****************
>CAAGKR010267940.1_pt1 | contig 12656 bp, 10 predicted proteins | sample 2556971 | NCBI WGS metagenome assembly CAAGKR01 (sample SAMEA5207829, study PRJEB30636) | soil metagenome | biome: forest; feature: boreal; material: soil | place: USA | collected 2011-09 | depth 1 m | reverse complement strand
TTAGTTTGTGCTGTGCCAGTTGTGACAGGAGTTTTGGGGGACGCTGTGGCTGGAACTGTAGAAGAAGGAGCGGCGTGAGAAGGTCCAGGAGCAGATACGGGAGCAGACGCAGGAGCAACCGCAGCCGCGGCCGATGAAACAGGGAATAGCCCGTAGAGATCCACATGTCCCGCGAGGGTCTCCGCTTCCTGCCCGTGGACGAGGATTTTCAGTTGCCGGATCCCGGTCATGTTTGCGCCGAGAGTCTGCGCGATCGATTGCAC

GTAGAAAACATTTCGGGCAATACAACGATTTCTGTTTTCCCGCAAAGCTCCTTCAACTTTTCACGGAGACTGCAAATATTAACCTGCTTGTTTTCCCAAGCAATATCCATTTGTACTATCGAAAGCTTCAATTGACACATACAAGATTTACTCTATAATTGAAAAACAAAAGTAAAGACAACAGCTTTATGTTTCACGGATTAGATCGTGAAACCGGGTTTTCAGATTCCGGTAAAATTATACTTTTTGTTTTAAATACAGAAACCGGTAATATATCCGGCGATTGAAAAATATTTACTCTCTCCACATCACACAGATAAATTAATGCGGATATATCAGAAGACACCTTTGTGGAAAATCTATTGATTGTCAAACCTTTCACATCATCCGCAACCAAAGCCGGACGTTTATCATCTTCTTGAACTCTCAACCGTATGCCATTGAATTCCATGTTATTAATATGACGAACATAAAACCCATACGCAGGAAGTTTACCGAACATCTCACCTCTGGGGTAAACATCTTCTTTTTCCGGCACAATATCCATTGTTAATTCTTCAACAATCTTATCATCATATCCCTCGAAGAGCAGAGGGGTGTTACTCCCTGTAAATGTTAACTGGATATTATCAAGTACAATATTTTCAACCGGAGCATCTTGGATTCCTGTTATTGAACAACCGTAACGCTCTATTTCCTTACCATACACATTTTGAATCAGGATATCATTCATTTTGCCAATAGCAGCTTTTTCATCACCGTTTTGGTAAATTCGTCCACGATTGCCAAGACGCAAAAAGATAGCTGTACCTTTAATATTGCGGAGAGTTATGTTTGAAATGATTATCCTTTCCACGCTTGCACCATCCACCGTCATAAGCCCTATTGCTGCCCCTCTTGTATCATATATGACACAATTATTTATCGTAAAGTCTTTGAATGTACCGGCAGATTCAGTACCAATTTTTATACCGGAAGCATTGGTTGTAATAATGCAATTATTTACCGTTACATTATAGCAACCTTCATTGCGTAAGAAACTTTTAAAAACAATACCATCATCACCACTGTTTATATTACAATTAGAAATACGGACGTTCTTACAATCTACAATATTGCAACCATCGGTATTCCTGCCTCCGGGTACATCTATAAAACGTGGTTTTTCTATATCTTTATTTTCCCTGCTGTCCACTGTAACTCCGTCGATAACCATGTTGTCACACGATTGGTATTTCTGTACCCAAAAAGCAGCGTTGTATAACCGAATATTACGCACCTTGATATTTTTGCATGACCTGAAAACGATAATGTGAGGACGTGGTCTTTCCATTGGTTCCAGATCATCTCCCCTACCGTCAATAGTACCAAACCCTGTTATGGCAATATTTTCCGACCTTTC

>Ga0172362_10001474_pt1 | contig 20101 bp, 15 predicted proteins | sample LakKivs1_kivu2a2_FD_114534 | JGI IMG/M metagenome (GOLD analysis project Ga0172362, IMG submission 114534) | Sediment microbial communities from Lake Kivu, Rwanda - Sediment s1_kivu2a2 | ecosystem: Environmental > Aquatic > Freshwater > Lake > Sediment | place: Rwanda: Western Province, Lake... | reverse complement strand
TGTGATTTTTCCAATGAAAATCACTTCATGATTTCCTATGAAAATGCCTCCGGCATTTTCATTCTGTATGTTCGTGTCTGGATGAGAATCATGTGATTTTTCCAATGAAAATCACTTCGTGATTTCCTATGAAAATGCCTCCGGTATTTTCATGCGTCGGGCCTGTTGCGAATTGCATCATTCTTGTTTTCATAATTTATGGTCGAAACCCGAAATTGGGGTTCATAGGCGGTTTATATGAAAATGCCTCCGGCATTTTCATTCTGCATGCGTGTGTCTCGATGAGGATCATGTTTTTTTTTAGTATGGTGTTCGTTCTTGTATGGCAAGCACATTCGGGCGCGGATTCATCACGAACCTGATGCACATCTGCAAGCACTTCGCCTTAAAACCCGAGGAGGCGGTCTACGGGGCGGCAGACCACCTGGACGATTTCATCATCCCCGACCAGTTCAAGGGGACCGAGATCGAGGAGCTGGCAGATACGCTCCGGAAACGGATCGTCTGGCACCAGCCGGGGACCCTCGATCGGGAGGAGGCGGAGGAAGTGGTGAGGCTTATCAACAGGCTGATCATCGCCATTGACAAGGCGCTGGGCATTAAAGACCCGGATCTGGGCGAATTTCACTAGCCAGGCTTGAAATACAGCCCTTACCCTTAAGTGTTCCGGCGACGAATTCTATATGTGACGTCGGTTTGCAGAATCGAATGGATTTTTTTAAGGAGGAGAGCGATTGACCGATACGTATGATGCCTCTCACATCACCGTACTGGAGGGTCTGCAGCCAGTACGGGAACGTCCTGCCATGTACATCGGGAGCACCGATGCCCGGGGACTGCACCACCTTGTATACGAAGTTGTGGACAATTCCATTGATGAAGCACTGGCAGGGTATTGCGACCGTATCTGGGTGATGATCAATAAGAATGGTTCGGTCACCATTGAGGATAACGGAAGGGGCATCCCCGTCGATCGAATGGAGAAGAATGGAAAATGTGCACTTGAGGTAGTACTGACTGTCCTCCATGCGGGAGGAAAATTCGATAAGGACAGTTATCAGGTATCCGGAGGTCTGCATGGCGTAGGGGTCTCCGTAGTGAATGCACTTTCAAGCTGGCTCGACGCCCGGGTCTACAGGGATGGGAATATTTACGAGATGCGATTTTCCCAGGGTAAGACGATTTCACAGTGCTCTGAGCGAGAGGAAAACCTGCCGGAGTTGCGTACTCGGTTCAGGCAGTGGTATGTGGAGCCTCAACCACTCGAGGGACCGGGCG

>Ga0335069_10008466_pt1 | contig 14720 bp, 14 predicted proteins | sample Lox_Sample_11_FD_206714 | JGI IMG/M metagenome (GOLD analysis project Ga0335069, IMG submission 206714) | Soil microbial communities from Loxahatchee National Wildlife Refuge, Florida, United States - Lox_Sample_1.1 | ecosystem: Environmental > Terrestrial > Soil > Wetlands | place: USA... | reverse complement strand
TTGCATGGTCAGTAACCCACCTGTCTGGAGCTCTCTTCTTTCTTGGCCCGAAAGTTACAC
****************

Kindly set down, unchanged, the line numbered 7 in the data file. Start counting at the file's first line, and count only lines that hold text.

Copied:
TTGCATGGTCAGTAACCCACCTGTCTGGAGCTCTCTTCTTTCTTGGCCCGAAAGTTACAC